I tend to finish in the top 5 (female) in almost every (A) race I have run. If someone were to want to test me for doping after a race, on the one hand I would almost smugly be proud to provide a sample to prove that probably the worst “substance”in my body was the green tea I had before the race, and those gross gu’s I sometimes resort to in the last 5 miles of a race. (ugh, gag, too much sugar!) On the other hand, I would be saddened to see skepticism seep into a sport that so many pride themselves on as being a more “pure” sport.
What about cost? A test can cost $250-$300, making testing the field prohibitively expensive for an RD. So then, does one just test the top 5? 10? Those who stand to win prizes or money? And what about how that will make each race more expensive to each entrant to now offset the cost of these tests?
So, in concluding, what do I think about drug testing in Ultras? With all this in mind its hard not to think that there should be some testing. I think its only fair that all ultra runners give each other the respect to all start from a level playing field, as far as doping is concerned. Perhaps just certain races should test. Those races who have money to win, or are big races that are highly publicized and sponsorships often follow those who do well. Perhaps it should be up to the companies that sponsor runners to make sure they have a “clean” team. After all, like most rules, anti-doping laws are put in place to keep people honest, and to establish group rules. Maybe its time the sport of ultra running in the US catch up with other ultra races around the world. Races like the Comrades Marathon, and Ultra Trail du Mont Blanc both test, as well as the USTAF test their participants. I’d hate to see trail races and ultra’s caught up in doping scandals as baseball and cycling have been in the recent past, so yes, maybe thinking ahead and testing is the best thing for everyone.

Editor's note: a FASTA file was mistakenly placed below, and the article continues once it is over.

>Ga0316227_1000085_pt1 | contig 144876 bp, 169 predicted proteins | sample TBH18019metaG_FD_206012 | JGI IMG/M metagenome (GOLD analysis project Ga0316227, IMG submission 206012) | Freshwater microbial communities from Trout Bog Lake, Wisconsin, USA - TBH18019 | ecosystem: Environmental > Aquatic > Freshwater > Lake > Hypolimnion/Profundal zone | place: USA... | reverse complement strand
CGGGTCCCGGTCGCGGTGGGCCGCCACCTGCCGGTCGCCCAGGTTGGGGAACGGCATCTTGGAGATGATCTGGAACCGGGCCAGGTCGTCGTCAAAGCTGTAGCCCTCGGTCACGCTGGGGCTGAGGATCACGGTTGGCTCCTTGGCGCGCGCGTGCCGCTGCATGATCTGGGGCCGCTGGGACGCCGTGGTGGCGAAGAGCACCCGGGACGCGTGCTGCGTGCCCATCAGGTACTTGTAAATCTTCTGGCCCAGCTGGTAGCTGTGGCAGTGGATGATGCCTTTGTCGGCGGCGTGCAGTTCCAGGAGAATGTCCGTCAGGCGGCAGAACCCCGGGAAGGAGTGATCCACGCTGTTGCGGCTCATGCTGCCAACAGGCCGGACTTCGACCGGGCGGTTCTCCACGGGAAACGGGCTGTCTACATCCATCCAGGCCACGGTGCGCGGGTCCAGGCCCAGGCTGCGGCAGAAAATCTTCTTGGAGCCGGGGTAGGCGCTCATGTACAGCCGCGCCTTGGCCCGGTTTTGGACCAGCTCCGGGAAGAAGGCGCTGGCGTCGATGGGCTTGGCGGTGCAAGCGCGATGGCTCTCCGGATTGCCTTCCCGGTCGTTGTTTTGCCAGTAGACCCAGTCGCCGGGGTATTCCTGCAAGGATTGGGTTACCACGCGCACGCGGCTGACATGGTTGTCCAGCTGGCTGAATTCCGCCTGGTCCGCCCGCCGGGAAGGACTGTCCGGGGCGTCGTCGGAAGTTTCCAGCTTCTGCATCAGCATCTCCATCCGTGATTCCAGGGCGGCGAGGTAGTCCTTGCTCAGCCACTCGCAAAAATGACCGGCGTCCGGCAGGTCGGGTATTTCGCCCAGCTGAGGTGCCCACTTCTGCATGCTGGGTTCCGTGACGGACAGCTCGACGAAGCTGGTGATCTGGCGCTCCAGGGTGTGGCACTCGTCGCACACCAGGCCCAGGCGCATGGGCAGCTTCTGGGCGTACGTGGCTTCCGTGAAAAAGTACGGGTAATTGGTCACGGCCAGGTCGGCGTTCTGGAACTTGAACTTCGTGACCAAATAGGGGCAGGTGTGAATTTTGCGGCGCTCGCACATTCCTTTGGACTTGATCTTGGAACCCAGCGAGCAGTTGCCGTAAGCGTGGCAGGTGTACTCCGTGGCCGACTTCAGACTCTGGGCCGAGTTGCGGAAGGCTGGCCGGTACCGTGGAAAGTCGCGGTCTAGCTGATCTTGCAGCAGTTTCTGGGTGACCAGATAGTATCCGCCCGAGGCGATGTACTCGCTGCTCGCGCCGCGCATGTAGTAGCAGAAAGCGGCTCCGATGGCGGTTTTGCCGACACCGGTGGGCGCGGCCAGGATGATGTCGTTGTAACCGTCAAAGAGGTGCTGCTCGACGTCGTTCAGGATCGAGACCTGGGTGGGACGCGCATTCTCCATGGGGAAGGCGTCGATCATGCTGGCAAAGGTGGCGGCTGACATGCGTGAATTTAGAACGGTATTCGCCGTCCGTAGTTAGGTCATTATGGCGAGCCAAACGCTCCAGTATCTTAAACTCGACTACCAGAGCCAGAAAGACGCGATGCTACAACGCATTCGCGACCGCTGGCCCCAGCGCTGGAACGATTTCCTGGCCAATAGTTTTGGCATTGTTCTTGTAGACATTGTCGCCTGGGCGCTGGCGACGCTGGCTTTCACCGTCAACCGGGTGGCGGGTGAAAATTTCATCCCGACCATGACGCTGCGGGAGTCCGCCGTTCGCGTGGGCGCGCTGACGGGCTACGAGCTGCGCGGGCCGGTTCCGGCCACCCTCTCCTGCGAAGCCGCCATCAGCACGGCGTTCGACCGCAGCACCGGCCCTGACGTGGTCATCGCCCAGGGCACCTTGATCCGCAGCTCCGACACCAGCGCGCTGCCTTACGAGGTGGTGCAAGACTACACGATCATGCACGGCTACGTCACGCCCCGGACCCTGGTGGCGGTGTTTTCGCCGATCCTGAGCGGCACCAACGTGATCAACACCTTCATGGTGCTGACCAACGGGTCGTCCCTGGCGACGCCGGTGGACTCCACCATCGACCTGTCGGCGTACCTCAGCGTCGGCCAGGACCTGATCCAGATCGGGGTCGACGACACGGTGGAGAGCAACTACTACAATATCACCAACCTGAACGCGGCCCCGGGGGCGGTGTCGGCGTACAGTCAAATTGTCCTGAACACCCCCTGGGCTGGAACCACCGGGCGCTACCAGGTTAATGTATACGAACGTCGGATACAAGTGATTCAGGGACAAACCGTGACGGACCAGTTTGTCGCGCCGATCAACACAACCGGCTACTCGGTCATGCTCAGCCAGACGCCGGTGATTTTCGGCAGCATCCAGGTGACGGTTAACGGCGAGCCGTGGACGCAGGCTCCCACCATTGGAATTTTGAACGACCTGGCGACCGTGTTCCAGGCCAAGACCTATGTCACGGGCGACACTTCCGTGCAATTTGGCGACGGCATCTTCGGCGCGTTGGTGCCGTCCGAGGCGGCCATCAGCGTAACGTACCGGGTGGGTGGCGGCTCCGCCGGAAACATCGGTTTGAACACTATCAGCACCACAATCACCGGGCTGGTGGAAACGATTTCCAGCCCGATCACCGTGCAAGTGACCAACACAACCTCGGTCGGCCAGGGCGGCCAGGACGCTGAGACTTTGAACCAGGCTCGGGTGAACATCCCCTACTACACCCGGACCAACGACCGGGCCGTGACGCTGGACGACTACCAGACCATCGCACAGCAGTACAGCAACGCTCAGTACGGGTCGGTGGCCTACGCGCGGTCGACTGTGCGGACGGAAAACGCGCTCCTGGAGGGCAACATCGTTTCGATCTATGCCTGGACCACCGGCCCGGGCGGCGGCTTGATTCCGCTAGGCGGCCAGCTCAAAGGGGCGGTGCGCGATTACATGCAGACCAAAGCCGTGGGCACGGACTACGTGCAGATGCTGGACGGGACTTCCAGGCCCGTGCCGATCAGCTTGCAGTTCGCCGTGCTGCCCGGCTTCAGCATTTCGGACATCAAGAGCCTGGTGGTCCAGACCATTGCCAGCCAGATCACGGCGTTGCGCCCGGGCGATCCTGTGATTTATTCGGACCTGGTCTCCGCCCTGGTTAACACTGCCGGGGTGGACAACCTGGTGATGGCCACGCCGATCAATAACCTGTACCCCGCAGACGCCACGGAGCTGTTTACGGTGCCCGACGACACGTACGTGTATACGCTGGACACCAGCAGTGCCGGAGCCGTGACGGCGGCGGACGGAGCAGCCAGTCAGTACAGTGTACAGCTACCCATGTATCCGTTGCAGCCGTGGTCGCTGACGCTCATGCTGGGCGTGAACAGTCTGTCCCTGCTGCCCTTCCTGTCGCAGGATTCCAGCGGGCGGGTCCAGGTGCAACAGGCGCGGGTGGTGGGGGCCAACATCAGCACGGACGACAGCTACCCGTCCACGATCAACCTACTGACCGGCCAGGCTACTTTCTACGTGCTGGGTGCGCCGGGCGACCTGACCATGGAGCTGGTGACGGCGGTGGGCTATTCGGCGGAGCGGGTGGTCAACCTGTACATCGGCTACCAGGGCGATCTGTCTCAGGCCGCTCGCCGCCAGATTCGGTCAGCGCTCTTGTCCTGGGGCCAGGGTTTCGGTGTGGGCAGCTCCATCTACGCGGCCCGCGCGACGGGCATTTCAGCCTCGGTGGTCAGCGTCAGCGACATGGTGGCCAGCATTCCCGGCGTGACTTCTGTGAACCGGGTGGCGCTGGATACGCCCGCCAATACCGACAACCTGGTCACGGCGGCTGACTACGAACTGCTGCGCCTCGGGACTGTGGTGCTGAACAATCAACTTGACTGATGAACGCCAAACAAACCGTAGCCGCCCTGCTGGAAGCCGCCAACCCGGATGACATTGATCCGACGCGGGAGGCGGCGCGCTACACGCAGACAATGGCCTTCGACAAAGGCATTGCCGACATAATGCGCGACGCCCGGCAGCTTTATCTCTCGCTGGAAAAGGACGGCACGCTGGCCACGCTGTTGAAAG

I’d love to hear your thoughts, please feel free to leave a comment.